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El Dorado Park: Revitalization or Gentrification?

By Dan Waterhouse

On the heels of three people being shot by party crashers at the Pi Kappa Alpha fraternity house across the street from Fresno State in July, students are taking on the campus area social problems, especially crime.

While Fresno police were glad to see people “fed up with crime,” Captain Al Maroney says the campus area “by and large is very safe.” He added that many students, especially those from smaller communities, might not be prepared for Fresno’s urban environment. “What’s kind of dangerous to them is the real world to the rest of us,” Maroney commented. Students begged to differ with Maroney’s characterizations.

The greater campus area makes up a large percentage of Fresno’s “affordable housing” inventory and is essentially a slum. Students are mixed in with working poor, parolees, substance abusers and gang members. Students chose to take on the issue of the old Sin City area—now known as El Dorado Park—west of Bulldog Stadium.

Crime in the area has been a problem for decades. In the 1990s, drive-by shootings were common in the Sin City neighborhood when it was predominantly Southeast Asian in make-up. It wasn’t unusual to find bodies sprawled in the middle of the street, riddled with bullet wounds. More recently, robbery crews have haunted the campus area, robbing people out for early-morning walks. And there’s always been a significant amount of vehicle-related crime—burglaries and thefts.

Campus police have worked with other agencies to aggressively address crime issues, according to campus police chief David Huerta. He said his department has combined forces with State Parole, County Probation, U.S. Marshals, Homeland Security and local law enforcement to go after those causing problems off campus.

And recent crime statistics suggest the El Dorado Park neighborhood isn’t necessarily the area’s crime hotspot. Statistics indicate the area along Bulldog Lane near the stadium and the neighborhood south of Shaw Avenue, across from campus, are the real hotspots, especially for property crimes. Those neighborhoods have the same social issues as the El Dorado Park area.

After the shooting, students approached the City of Fresno for help in cleaning up the El Dorado Park area. The City dusted off the neighborhood’s Specific Plan, approved two years ago and seemingly forgotten, and the City Council added the neighborhood to the Airport Redevelopment area.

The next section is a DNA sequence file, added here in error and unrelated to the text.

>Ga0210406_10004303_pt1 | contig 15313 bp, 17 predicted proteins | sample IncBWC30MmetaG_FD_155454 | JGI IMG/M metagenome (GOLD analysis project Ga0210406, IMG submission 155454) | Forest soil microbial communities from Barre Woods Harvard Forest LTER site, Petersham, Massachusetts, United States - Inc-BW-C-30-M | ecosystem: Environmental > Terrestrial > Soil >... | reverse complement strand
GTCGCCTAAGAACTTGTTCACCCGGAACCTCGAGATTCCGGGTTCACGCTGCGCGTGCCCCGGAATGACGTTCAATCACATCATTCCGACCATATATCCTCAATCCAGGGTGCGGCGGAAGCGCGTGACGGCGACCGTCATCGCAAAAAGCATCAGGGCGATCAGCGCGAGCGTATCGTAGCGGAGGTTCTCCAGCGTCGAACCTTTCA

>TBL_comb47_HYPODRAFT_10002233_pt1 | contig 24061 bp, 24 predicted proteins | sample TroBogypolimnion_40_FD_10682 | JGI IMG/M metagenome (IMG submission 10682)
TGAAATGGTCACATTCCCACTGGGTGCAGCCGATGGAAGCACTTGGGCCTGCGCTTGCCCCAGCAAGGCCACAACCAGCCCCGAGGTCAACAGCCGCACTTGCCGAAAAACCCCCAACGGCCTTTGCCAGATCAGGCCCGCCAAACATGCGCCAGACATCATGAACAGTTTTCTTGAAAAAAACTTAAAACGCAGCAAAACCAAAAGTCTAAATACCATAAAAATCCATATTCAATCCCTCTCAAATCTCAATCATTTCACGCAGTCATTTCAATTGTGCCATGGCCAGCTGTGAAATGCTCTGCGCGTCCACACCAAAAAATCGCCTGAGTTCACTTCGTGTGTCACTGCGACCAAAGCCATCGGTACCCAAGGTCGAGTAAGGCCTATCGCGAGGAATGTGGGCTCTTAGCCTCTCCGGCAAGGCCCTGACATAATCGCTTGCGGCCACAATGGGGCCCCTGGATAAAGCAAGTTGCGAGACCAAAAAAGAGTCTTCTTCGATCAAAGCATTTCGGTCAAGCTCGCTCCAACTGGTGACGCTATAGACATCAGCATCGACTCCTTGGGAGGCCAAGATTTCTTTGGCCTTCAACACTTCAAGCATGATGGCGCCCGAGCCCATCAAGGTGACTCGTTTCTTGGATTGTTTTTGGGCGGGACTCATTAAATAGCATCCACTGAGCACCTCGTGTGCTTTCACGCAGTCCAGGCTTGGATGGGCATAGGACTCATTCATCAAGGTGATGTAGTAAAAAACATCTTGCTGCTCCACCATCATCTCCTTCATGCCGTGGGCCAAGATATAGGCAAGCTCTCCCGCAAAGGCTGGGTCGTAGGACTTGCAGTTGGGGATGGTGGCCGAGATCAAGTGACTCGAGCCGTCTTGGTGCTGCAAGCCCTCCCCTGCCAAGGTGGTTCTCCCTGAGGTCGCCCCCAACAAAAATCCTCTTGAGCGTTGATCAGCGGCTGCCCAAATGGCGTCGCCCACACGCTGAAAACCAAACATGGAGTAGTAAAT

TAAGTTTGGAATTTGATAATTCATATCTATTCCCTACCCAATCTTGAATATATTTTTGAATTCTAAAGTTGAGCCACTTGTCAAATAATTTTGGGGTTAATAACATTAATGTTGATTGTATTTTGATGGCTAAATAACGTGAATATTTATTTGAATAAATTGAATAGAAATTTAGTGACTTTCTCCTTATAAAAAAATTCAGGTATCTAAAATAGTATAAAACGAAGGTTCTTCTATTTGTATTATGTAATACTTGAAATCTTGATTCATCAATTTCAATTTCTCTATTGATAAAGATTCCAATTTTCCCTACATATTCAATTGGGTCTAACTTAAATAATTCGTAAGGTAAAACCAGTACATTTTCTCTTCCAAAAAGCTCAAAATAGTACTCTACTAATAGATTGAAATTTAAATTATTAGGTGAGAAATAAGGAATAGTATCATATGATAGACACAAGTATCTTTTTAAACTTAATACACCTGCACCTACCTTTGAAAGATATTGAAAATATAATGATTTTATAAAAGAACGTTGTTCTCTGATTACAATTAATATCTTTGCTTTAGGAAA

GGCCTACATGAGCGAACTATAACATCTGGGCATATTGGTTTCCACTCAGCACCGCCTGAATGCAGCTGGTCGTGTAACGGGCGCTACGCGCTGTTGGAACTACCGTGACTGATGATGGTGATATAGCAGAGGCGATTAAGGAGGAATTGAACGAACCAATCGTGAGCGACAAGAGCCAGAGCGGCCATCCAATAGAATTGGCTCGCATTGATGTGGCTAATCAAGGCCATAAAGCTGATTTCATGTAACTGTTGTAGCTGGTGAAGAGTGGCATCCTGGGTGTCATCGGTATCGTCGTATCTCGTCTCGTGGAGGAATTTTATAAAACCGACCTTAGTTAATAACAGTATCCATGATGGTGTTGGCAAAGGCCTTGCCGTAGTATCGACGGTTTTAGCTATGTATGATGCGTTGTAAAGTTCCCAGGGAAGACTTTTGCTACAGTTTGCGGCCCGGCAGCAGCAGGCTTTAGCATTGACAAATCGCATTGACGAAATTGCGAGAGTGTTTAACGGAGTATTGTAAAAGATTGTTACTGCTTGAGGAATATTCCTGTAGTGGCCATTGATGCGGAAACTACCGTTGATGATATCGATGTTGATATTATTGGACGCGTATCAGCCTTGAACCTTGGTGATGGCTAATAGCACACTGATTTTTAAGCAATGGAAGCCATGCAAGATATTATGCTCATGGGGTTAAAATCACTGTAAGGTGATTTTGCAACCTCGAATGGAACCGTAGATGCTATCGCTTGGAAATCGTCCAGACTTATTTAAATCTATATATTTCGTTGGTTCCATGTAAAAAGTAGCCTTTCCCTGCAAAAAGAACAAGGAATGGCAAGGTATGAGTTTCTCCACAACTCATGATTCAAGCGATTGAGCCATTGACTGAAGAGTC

The specific plan envisions the area redeveloped with townhouses and apartments clustered around green space in a core, and also along Sixth Street. Most of the interior streets and alleys would vanish. A small neighborhood commercial area is eyed at Bulldog Lane and Sixth Street. Wesley Methodist Church and Stone Soup ministry would anchor the neighborhood to the north and south.

In the short term, students met with the community’s newly created Development Corporation and identified several high-priority projects to improve the area: an increased police presence, establishing a Neighborhood Watch program, an owner/manager education program (how to do background checks on prospective tenants and how to evict problem tenants), and installing street and alley lighting.

Representatives from the Greek organizations and Associated Students, Inc. (ASI; the student government), also have met with the City and the Housing Authority about evicting problem tenants on Section 8 vouchers from housing in the area. ASI representative Lauren Smoot reported that “some of the owners are really beginning to take action and work to make their apartments safer. They have recognized that students are concerned and they too are also fed up with the crime in their area. The Housing Authority is helping these property owners and UPD [University Police Department] with their Section 8 housing requirements in order to help get rid of the criminals. Unfortunately, it is a process, but major changes are occurring and moving in the right direction!”

The students in their zeal to address the crime problem hopefully won’t reawaken longstanding resentments. Many students feel the best way to solve the problem is to get rid of the poor people. The working poor who share the neighborhoods with them see students as inconsiderate neighbors who create noise and problems themselves.

*****

Dan Waterhouse writes “Queer Eye.” Contact him at bdsmdanfresno@yahoo.com.

  • The Community Alliance is a monthly newspaper that has been published in Fresno, California, since 1996. The purpose of the newspaper is to help build a progressive movement for social and economic justice.

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